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Iphone Mars NASA Hardware

Mars Rover Curiosity: Less Brainpower Than Apple's iPhone 5 256

Posted by timothy
from the when-I-was-a-boy-we-didn't-have-mars dept.
Nerval's Lobster writes "To give the Mars Rover Curiosity the brains she needs to operate took 5 million lines of code. And while the Mars Science Laboratory team froze the code a year before the roaming laboratory landed on August 5, they kept sending software updates to the spacecraft during its 253-day, 352 million-mile flight. In its belly, Curiosity has two computers, a primary and a backup. Fun fact: Apple's iPhone 5 has more processing power than this one-eyed explorer. 'You're carrying more processing power in your pocket than Curiosity,' Ben Cichy, chief flight software engineer, told an audience at this year's MacWorld."
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Mars Rover Curiosity: Less Brainpower Than Apple's iPhone 5

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  • by MagusSlurpy (592575) on Friday February 01, 2013 @09:01PM (#42768151) Homepage

    . . . how wasteful most commercial software packages are.

    • by Anonymous Coward on Friday February 01, 2013 @09:10PM (#42768227)

      Yeah, good comparison.

      Hundreds of millions of dollars spent on code for a very specific purpose compared to anything else.

      • by oakgrove (845019)

        Hundreds of millions of dollars spent on code

        The OS running on the phone didn't just spring out of nowhere. If you add up all the development time spent on the code running on an OOTB iPhone 5 what do you think would be the cost?

      • by SmallFurryCreature (593017) on Saturday February 02, 2013 @06:50AM (#42770409) Journal

        Mars rover: lasts for years. iPhone barely makes it through the day.

        Or how about speed? Mars rover several meters a day. iPhone, just sits there.

        User upgrades in the field? Mars rover: zero. iPhone: zero.

        Yeah yeah, you have more computing power in your pocket then in NASA machine. That was a fun stat for voyager news briefings. A decade ago. It is not funny anymore, it is just sad and a sign the reporter in question has no idea about tech. This stuff is for morning tv.

    • Agreed. When you're looking at as "tight" a package as Curiosity, you make some darned efficient code.
    • by smitty_one_each (243267) * on Friday February 01, 2013 @10:42PM (#42768723) Homepage Journal
      Or how bloody-minded comparisons tell you little. The reason you need horsepower on the board is not because computations are bearish. Rather, all the human interface code.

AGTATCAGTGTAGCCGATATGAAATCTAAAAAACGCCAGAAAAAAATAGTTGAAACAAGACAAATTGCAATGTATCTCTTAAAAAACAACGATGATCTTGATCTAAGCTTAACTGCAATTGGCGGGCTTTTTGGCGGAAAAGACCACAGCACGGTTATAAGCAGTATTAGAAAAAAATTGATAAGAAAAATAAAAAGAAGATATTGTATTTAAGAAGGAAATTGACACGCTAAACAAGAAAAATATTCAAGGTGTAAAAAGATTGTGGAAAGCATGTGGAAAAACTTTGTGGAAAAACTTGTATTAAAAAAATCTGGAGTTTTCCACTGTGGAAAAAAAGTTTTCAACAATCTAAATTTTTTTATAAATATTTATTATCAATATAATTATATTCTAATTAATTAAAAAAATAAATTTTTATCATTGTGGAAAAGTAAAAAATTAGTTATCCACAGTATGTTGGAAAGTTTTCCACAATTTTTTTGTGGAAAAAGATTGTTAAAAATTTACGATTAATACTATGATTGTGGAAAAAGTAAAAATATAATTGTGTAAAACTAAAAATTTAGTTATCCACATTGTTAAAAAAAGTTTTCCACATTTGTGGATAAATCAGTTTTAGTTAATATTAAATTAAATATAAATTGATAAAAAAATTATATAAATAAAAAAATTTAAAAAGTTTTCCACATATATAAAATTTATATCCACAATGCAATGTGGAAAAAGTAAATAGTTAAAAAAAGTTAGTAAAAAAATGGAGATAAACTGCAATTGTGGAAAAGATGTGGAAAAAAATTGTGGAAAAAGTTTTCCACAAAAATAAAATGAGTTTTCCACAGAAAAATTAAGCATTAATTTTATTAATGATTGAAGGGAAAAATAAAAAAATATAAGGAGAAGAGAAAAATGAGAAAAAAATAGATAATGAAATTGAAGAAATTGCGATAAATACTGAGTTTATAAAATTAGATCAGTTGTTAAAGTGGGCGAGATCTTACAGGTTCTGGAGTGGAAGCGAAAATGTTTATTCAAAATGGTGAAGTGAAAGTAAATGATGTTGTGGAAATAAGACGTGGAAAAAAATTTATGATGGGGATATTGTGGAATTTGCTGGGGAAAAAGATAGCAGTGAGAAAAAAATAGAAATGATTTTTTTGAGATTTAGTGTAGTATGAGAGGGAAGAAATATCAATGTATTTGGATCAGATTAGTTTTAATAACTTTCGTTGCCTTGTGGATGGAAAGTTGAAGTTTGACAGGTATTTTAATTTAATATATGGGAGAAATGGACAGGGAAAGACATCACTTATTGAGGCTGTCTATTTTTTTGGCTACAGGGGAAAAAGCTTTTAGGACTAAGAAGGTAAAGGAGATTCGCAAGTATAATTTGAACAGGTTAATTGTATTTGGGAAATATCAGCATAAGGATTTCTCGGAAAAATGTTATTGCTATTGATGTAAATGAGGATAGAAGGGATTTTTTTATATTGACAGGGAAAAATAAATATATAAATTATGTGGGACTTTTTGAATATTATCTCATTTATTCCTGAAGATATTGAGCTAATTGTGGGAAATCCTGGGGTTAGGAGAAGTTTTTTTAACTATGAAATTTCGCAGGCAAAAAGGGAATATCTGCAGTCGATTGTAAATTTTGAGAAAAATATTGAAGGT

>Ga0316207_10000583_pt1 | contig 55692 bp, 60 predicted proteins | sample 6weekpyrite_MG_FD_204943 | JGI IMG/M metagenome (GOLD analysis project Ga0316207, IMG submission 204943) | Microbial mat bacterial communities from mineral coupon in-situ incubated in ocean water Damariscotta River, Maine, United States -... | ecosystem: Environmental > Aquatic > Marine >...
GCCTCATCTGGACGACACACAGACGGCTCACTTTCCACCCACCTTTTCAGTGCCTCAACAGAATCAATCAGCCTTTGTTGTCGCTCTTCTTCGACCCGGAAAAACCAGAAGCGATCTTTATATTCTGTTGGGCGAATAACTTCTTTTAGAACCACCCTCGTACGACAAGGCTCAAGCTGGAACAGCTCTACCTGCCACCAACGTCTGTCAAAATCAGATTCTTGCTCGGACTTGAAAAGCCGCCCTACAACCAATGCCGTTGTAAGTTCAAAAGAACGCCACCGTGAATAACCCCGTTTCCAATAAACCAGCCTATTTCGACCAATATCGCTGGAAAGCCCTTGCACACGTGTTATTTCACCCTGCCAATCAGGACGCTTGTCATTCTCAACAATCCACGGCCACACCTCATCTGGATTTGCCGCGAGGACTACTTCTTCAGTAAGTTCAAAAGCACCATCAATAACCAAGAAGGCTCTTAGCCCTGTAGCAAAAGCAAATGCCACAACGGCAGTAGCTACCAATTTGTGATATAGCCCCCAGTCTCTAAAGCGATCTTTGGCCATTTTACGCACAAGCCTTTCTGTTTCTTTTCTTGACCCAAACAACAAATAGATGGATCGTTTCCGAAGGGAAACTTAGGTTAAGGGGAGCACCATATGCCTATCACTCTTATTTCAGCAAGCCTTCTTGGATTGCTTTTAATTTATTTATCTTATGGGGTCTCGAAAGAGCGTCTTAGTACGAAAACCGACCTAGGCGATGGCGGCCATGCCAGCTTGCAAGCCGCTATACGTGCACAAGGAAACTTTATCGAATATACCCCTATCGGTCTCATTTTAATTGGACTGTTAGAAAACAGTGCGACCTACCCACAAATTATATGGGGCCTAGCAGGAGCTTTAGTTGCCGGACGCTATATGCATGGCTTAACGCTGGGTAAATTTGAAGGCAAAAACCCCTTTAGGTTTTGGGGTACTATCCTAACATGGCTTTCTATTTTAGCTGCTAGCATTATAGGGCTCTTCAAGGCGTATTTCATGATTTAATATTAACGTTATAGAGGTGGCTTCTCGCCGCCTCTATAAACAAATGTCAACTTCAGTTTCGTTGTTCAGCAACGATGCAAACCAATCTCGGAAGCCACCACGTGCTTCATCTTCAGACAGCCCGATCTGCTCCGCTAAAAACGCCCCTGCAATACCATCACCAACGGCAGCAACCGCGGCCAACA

I worked on government systems two decades ago that had four-decade old technology and worked great. Why? All the user interface agony was offloaded to dedicated consoles.
      Case in point: which is harder to code against: a command line interface, or a full-on GUI?
      • by Charliemopps (1157495) on Friday February 01, 2013 @11:50PM (#42769067)

        Well, if you're doing it in a modern software package like C# for example, there's little to no difference at all. I could write a stopwatch app... and the gui would have a single button and a display. The console version of which would be a lot harder to write. It all depends on what you're doing. Most GUIs make it easy to write for them, and offload a lot of their load onto the GPU.

        By the way, Curiosity's UI is still on earth... and on dozens of different computers at Nasa. It's kind of silly to say curiosity is only powered by this tiny processor.... that processor is just accepting and implementing commands. All the data crunching is happening back here on earth by massive banks of computers.

        P.S. Apple probably paid them to say this.

      • Re: (Score:3, Informative)

        by VortexCortex (1117377)

        Case in point: which is harder to code against: a command line interface, or a full-on GUI?

        Do I get to use GNU readline and ncurses? If not then I'd rather code to the GUI. Seriously, you're kidding yourself if you think terminal discovery, terminal emulation, META-DATA for Signaling & Control within the char stream (escapes), even dynamic resizing, and KEYBOARD SCANCODE TRANSLATIONS are a walk in the park. Seriously, write your own OS from scratch, all that UI stuff (even for a console only OS) is every bit as complex as the GUI stuff. In fact, ncurses keeps multiple off-screen buffers

        • by martin-boundary (547041) on Saturday February 02, 2013 @03:20AM (#42769867)
          That's still graphical/visual programming in text mode, not command line programming in the conventional sense.

          A typical command line program simply reads data from STDIN, parameter values from argv[], and writes some values to STDOUT, maybe some error messages to STDERR. Command line programs don't care if the user is a human being or a script, unlike a ncurses program, whose fancy display formatting is all about human interactivity, but is often difficult to script.

      • by tqk (413719)

        Case in point: which is harder to code against: a command line interface, or a full-on GUI?

        What a stupid question. What are your priorities; pretty or correct?

        "Should I launch the missile now or not?" You can ask that question at the command line (defaulting to yes, no, or maybe), or you can offer the user a pop-up window which would do the same.